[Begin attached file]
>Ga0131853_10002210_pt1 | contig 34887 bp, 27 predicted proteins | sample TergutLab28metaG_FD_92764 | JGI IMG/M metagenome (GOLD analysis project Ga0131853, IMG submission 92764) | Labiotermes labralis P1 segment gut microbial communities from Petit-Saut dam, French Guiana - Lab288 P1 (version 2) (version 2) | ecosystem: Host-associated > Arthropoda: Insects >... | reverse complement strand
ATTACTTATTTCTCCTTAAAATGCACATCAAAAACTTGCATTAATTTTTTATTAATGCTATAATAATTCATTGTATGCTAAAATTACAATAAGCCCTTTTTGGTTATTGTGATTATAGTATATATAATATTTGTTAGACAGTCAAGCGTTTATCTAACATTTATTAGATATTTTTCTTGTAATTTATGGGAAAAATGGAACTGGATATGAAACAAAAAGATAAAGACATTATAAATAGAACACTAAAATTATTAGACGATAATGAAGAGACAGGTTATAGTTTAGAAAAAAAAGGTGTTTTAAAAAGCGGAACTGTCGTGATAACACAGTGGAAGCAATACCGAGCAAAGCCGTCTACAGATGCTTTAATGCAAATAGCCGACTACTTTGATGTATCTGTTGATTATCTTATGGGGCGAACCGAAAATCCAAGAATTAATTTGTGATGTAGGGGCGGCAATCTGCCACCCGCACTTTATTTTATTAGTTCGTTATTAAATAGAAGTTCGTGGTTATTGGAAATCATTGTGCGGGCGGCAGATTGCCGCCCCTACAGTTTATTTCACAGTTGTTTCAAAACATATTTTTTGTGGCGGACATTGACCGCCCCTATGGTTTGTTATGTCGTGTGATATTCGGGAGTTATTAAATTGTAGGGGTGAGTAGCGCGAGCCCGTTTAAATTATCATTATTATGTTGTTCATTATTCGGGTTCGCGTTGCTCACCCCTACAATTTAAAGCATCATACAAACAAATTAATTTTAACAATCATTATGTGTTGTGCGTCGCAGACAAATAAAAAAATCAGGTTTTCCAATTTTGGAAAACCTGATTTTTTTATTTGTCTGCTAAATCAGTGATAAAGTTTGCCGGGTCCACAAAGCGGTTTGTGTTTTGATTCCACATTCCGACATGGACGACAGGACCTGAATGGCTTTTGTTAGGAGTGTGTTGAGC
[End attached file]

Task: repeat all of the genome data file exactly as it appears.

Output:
>Ga0131853_10002210_pt1 | contig 34887 bp, 27 predicted proteins | sample TergutLab28metaG_FD_92764 | JGI IMG/M metagenome (GOLD analysis project Ga0131853, IMG submission 92764) | Labiotermes labralis P1 segment gut microbial communities from Petit-Saut dam, French Guiana - Lab288 P1 (version 2) (version 2) | ecosystem: Host-associated > Arthropoda: Insects >... | reverse complement strand
ATTACTTATTTCTCCTTAAAATGCACATCAAAAACTTGCATTAATTTTTTATTAATGCTATAATAATTCATTGTATGCTAAAATTACAATAAGCCCTTTTTGGTTATTGTGATTATAGTATATATAATATTTGTTAGACAGTCAAGCGTTTATCTAACATTTATTAGATATTTTTCTTGTAATTTATGGGAAAAATGGAACTGGATATGAAACAAAAAGATAAAGACATTATAAATAGAACACTAAAATTATTAGACGATAATGAAGAGACAGGTTATAGTTTAGAAAAAAAAGGTGTTTTAAAAAGCGGAACTGTCGTGATAACACAGTGGAAGCAATACCGAGCAAAGCCGTCTACAGATGCTTTAATGCAAATAGCCGACTACTTTGATGTATCTGTTGATTATCTTATGGGGCGAACCGAAAATCCAAGAATTAATTTGTGATGTAGGGGCGGCAATCTGCCACCCGCACTTTATTTTATTAGTTCGTTATTAAATAGAAGTTCGTGGTTATTGGAAATCATTGTGCGGGCGGCAGATTGCCGCCCCTACAGTTTATTTCACAGTTGTTTCAAAACATATTTTTTGTGGCGGACATTGACCGCCCCTATGGTTTGTTATGTCGTGTGATATTCGGGAGTTATTAAATTGTAGGGGTGAGTAGCGCGAGCCCGTTTAAATTATCATTATTATGTTGTTCATTATTCGGGTTCGCGTTGCTCACCCCTACAATTTAAAGCATCATACAAACAAATTAATTTTAACAATCATTATGTGTTGTGCGTCGCAGACAAATAAAAAAATCAGGTTTTCCAATTTTGGAAAACCTGATTTTTTTATTTGTCTGCTAAATCAGTGATAAAGTTTGCCGGGTCCACAAAGCGGTTTGTGTTTTGATTCCACATTCCGACATGGACGACAGGACCTGAATGGCTTTTGTTAGGAGTGTGTTGAGC